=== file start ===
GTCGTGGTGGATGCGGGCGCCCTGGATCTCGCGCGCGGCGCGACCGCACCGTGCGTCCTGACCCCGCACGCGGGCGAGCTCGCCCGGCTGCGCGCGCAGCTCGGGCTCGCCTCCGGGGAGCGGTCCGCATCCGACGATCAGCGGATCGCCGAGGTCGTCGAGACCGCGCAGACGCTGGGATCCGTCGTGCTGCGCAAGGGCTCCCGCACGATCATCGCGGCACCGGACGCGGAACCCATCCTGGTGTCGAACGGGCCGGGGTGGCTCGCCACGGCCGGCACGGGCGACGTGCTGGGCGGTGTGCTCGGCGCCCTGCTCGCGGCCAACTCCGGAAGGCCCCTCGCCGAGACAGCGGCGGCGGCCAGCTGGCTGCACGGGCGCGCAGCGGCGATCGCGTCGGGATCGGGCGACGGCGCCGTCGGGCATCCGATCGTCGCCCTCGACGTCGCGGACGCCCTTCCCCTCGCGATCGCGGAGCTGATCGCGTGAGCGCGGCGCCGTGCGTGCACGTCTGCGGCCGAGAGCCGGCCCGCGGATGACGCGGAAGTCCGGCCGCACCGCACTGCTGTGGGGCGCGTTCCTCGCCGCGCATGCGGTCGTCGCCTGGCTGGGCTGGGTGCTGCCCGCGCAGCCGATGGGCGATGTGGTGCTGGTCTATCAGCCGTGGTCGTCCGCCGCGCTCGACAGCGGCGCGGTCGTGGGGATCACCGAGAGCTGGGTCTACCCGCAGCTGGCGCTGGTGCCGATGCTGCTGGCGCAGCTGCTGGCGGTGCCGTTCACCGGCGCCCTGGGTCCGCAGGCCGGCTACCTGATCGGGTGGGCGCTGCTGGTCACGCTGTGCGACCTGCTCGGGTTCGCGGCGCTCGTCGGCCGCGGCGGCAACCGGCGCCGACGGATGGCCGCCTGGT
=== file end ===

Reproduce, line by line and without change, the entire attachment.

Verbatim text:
GTCGTGGTGGATGCGGGCGCCCTGGATCTCGCGCGCGGCGCGACCGCACCGTGCGTCCTGACCCCGCACGCGGGCGAGCTCGCCCGGCTGCGCGCGCAGCTCGGGCTCGCCTCCGGGGAGCGGTCCGCATCCGACGATCAGCGGATCGCCGAGGTCGTCGAGACCGCGCAGACGCTGGGATCCGTCGTGCTGCGCAAGGGCTCCCGCACGATCATCGCGGCACCGGACGCGGAACCCATCCTGGTGTCGAACGGGCCGGGGTGGCTCGCCACGGCCGGCACGGGCGACGTGCTGGGCGGTGTGCTCGGCGCCCTGCTCGCGGCCAACTCCGGAAGGCCCCTCGCCGAGACAGCGGCGGCGGCCAGCTGGCTGCACGGGCGCGCAGCGGCGATCGCGTCGGGATCGGGCGACGGCGCCGTCGGGCATCCGATCGTCGCCCTCGACGTCGCGGACGCCCTTCCCCTCGCGATCGCGGAGCTGATCGCGTGAGCGCGGCGCCGTGCGTGCACGTCTGCGGCCGAGAGCCGGCCCGCGGATGACGCGGAAGTCCGGCCGCACCGCACTGCTGTGGGGCGCGTTCCTCGCCGCGCATGCGGTCGTCGCCTGGCTGGGCTGGGTGCTGCCCGCGCAGCCGATGGGCGATGTGGTGCTGGTCTATCAGCCGTGGTCGTCCGCCGCGCTCGACAGCGGCGCGGTCGTGGGGATCACCGAGAGCTGGGTCTACCCGCAGCTGGCGCTGGTGCCGATGCTGCTGGCGCAGCTGCTGGCGGTGCCGTTCACCGGCGCCCTGGGTCCGCAGGCCGGCTACCTGATCGGGTGGGCGCTGCTGGTCACGCTGTGCGACCTGCTCGGGTTCGCGGCGCTCGTCGGCCGCGGCGGCAACCGGCGCCGACGGATGGCCGCCTGGT